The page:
But in general musicians are not always happy when they are confronted with new readings and have to relearn passages which they have played in a particular way for a long time. I remember being called by a South American conductor working in the Boston area who asked me where a horn entry in the first movement, bar 91, of La Mer had disappeared to. I had to tell her that she could listen to this entry now happily being performed by the strings. With luck I had gotten hold of a study score of the work from Debussy’s private collection. (He had the habit of marking changes in scores held in this private collection.) And based on this study score, that had never been used for an edition before – let alone was widely known -, I could prove that he had reassigned the horn entry to the strings.
How did Debussy’s contemporaries receive a work like La Mer?
DWH: Debussy completed the work in 1905. There is a review by Philip Hale from a 1907 Boston performance – certainly the first in the States. Hale seems at a loss of words to explain the work. He describes it as a “remarkable tour de force” and compares it with an “essay in a strange language”, overthrowing all theories how music should be written, and impossible to analyze. The work did not cause a scandal like Stravinsky’s The Rite of Spring but people were stunned. It didn’t fit into molds or categories they knew.
What does it mean that you gather all relevant sources? What are relevant sources?
DWH: There are the obvious sources: the autograph, proofs for the first edition marked by the composer, the first edition, sets of parts used under the composer or under the composer’s auspices. But then I ask questions, lots of questions: Do I really have all relevant sources?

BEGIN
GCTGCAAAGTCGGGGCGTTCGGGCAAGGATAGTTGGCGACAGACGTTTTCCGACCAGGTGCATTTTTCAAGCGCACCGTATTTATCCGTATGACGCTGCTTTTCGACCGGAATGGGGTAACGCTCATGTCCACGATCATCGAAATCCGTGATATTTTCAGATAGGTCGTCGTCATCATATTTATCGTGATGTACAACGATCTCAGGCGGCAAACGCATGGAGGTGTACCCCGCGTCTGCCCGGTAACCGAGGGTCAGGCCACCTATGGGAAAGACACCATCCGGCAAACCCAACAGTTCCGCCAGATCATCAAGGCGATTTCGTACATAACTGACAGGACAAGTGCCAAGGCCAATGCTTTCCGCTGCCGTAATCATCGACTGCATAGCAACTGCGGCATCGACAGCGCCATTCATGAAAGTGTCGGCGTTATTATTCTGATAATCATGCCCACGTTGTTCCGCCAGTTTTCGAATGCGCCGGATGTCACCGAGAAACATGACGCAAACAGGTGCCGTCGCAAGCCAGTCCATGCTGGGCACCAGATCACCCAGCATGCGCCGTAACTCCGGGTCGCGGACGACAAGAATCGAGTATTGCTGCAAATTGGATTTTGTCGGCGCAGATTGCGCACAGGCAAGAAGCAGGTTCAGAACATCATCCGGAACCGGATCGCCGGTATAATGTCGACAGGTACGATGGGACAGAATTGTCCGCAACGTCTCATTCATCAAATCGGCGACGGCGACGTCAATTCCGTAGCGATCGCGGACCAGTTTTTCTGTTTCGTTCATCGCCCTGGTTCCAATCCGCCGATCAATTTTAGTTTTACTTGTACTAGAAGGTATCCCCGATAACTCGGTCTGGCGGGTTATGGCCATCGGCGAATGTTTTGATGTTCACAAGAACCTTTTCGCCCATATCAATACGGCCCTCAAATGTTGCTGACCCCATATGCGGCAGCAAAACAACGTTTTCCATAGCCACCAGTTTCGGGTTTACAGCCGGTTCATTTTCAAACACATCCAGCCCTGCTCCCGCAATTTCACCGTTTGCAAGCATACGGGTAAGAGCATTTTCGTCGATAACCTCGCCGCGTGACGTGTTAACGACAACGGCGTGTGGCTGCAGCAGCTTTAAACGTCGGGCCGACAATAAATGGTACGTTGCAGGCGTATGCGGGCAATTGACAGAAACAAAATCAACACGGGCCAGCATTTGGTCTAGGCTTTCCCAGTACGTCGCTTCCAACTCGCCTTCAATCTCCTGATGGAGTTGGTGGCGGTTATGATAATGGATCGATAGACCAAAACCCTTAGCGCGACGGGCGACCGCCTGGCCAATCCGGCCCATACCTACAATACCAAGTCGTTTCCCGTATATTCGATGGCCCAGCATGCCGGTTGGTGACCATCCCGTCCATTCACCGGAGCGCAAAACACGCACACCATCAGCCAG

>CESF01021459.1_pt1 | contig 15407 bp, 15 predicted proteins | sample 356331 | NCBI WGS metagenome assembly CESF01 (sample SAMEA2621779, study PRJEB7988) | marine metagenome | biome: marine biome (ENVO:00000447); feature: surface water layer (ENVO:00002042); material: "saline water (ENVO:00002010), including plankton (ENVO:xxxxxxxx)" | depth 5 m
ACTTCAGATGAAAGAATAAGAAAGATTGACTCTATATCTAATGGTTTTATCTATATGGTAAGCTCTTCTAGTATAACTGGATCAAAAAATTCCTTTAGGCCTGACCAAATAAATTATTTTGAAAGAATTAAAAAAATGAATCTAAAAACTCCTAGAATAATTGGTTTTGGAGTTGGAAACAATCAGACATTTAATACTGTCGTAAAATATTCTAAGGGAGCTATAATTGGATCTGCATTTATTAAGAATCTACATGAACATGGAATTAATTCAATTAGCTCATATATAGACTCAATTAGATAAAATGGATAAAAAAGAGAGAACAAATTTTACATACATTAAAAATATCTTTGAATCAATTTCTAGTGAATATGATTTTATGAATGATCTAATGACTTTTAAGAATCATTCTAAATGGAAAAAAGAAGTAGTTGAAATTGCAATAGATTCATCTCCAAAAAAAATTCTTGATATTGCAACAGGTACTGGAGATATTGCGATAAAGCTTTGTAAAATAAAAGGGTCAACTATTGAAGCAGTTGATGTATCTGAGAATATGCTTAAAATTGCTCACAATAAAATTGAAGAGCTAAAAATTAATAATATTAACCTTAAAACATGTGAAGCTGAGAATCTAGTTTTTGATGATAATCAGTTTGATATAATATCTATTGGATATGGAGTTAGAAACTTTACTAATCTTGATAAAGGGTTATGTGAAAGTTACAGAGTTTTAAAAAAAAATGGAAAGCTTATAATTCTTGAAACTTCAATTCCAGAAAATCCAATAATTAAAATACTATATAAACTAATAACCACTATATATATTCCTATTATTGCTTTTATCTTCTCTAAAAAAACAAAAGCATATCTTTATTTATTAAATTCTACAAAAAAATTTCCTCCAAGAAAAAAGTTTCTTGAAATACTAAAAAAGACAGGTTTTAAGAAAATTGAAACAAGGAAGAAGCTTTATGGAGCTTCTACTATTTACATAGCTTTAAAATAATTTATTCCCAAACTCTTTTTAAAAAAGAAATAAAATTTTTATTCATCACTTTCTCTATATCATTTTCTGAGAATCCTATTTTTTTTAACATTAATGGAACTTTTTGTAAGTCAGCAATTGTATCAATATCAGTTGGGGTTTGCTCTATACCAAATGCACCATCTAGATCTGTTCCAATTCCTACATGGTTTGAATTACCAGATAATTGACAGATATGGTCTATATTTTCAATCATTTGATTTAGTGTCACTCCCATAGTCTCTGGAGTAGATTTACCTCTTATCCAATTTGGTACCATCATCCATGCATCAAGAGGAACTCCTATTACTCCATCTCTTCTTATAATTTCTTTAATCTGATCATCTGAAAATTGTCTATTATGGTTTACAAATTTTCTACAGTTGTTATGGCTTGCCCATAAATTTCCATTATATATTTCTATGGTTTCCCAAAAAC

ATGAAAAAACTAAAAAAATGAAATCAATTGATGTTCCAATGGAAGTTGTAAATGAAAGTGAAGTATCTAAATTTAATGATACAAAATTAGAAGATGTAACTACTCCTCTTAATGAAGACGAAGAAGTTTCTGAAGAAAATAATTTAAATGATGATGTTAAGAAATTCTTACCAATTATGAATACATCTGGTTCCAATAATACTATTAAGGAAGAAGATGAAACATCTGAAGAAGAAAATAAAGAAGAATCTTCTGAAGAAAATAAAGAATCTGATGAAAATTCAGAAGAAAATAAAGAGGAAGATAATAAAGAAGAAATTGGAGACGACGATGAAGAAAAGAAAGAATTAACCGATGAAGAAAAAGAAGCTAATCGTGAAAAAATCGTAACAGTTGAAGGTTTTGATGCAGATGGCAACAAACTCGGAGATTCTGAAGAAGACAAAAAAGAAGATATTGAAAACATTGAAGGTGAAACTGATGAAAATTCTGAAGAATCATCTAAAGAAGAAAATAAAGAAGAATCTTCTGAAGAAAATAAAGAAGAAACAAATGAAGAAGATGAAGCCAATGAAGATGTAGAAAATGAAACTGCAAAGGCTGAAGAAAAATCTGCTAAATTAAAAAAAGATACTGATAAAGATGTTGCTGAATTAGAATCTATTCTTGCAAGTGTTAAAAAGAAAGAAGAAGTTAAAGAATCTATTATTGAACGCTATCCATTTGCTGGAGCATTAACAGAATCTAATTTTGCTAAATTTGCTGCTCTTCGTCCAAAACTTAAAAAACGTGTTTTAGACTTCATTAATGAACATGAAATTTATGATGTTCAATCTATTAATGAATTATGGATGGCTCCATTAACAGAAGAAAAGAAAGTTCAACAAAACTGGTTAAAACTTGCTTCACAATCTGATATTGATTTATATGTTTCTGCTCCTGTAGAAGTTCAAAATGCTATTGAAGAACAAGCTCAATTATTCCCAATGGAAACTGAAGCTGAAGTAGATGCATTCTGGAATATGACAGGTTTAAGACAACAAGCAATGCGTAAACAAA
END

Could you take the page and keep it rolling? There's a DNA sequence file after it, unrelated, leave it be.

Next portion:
For example: I knew from letters and from the performance history of La Mer that Debussy conducted the English premiere in February 1908 – his first official conducting gig! So I asked myself, where are the orchestral parts used for this performance? I searched for the Henry Wood Collection because Sir Henry Wood was the conductor at Queen‘s Hall and was a strong supporter of Debussy’s music. It was he who had rehearsed La Mer with the orchestra before Debussy’s arrival in London. And eventually I found Henry Wood’s score which is marked up all over with all kinds of instructions in blue – and nearly every other color. On the first page it says: “All marks are Debussy’s own, these are the changes he made when directing the work for the first time, at Queens Hall Symphony Concert on 1st February 1908.” The score even includes the exact timing of the movements – Henry Wood was notorious for sitting with his stop-watch at performances. This and other evidence substantiates that Debussy tended to have his works played faster than we know them today. This shows that a source, which no one knew of but which would certainly have been considered a non-relevant secondary source, can become a very valuable primary source.